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Hall County government clinic expanding prescription drugs, other services
Health Center changes aimed at reducing costs
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More changes and added services are coming to the HCG Family Health Center, a clinic and pharmacy operated by Hall County for its employees, retirees and their dependents covered by the government’s health plan.

The county has 1,132 active employees covered by its medical plan, and 2,802 members including dependents. Retirees and their dependents account for an additional 389 members.

The changes, announced Monday during a Board of Commissioners work session, coincide with efforts to reduce health care costs.

Hall officials have said operating the clinic and pharmacy at 2434 Old Cornelia Highway in Rabbittown will generate significant annual savings in the county’s health care costs, perhaps as much as $500,000 in the first year.

Beginning April 1, the county will have all prescription drugs related to workers’ compensation claims filled through the pharmacy, generating an estimated $18,000 in savings.

The county will also begin conducting new-hire physicals for most employees at the clinic next month, and in May will add public safety hires to the roster, which could save more than $30,000.

“Obviously the amount of savings that we experience will be based on the number of new hires that we have,” said Human Resources Director Bill Moats.

Also in May, the county will acquire equipment to test pulmonary functions.

The county clinic will also begin collecting drug test samples for screening by an outside service. Moats said the county would need to acquire a bar code system to help ensure the chain of custody.

“So we’ve got a lot of good things coming in the next couple weeks that will help us save even more money through the pharmacy and clinic,” Moats said.

Use of the clinic and pharmacy continues to increase.

“Both the pharmacy and the clinic are ahead of expectations based on the numbers we’re seeing,” Moats said.

Moats said over 500 scheduled appointments were made in January and February.

Many were same-day appointments, and the immediate access to care helps get workers back on the job more quickly, Moats said.

Moats said prescriptions filled through the pharmacy have saved tens of thousands of dollars in the first two months.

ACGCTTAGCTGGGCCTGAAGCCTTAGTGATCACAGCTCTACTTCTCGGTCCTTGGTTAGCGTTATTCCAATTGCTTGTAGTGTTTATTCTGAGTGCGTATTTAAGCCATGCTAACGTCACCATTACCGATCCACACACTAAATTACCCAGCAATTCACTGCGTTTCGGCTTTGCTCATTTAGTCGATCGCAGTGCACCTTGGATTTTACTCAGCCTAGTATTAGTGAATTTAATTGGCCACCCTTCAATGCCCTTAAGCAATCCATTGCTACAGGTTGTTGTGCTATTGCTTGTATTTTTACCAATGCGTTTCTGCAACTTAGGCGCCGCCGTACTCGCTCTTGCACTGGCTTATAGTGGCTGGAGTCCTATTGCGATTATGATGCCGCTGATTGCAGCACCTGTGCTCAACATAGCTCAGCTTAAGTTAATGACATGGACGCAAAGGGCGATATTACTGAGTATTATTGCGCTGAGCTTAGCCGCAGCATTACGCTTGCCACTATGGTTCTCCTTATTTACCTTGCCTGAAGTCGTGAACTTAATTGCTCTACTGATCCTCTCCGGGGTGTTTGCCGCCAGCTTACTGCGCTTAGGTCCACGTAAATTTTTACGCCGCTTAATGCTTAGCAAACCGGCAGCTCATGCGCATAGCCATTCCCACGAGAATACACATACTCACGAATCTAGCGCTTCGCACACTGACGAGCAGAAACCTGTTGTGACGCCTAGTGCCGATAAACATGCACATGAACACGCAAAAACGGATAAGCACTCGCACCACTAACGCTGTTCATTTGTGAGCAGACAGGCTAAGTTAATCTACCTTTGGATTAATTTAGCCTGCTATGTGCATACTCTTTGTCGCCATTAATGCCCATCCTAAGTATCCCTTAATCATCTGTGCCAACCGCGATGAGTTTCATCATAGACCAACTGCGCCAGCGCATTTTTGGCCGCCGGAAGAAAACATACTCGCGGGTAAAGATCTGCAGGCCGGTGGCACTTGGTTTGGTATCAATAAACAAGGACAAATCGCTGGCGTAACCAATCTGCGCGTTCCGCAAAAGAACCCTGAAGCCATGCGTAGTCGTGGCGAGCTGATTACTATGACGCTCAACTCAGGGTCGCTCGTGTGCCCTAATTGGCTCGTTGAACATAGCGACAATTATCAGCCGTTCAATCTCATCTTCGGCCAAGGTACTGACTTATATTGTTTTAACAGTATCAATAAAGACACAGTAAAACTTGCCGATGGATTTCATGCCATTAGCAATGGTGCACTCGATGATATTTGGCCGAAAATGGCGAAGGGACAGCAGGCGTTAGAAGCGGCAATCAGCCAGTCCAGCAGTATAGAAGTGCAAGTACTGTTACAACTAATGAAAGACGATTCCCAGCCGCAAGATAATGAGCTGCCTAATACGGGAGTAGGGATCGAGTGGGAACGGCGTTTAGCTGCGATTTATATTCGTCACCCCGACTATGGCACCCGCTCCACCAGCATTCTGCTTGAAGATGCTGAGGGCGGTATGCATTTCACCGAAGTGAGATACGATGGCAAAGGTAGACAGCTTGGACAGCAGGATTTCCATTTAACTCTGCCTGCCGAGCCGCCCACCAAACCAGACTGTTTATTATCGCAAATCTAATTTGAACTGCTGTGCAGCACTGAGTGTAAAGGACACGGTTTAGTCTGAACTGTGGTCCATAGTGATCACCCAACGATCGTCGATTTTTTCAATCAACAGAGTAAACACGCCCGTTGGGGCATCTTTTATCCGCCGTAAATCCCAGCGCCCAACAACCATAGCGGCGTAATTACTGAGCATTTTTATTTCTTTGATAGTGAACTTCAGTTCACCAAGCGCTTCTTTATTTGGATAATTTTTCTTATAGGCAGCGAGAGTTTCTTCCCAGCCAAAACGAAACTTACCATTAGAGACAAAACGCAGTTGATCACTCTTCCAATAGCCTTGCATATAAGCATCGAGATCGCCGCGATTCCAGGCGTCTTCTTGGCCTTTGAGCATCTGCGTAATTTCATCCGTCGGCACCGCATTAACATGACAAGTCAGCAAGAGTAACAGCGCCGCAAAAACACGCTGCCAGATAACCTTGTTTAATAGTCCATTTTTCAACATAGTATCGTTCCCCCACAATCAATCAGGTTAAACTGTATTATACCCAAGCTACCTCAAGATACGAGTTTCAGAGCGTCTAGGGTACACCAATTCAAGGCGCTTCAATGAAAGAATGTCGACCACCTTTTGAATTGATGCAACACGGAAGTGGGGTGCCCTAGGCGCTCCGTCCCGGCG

“We’re capturing almost 50 percent of prescriptions,” Moats said.

The average copay for an employee is $10.66, down from $13.36 with the former provider.

The pharmacy also has longer days of supply.

“So we’re able to get cheaper prices with longer-term prescription fills,” Moats said.

Commissioner Billy Powell said he hasn’t paid more than $3 for a prescription at the county pharmacy.

“I would encourage anybody that’s not using the pharmacy to use it,” he added.

Commissioner Scott Gibbs said he used to have a $10 co-pay for a prescription, but now pays just $1.42.

Gibbs has requested an update in July on savings for the clinic and pharmacy.

“Just so we’ll know midyear where we are,” he said. “While it’s a great benefit that we’re able to provide the employees, it was done as a cost savings to the county since we are self-insured.”

The county pharmacy is also providing naloxone, a medication that counters the effects of opioids and can prevent deaths resulting from heroin overdoses, to a drug abuse program called Think About It.

The medication will then be donated to the sheriff’s office.

Moats said more advertising of the clinic and pharmacy is needed to grow participation among employees, and a wellness coach will begin attending new hire orientations to inform employees about the services provided.

“Keep in mind that we’re only a few months into this,” Moats said. “So we have to be somewhat cautious that we’re not becoming too comfortable with where we are or too worried about where we are.”

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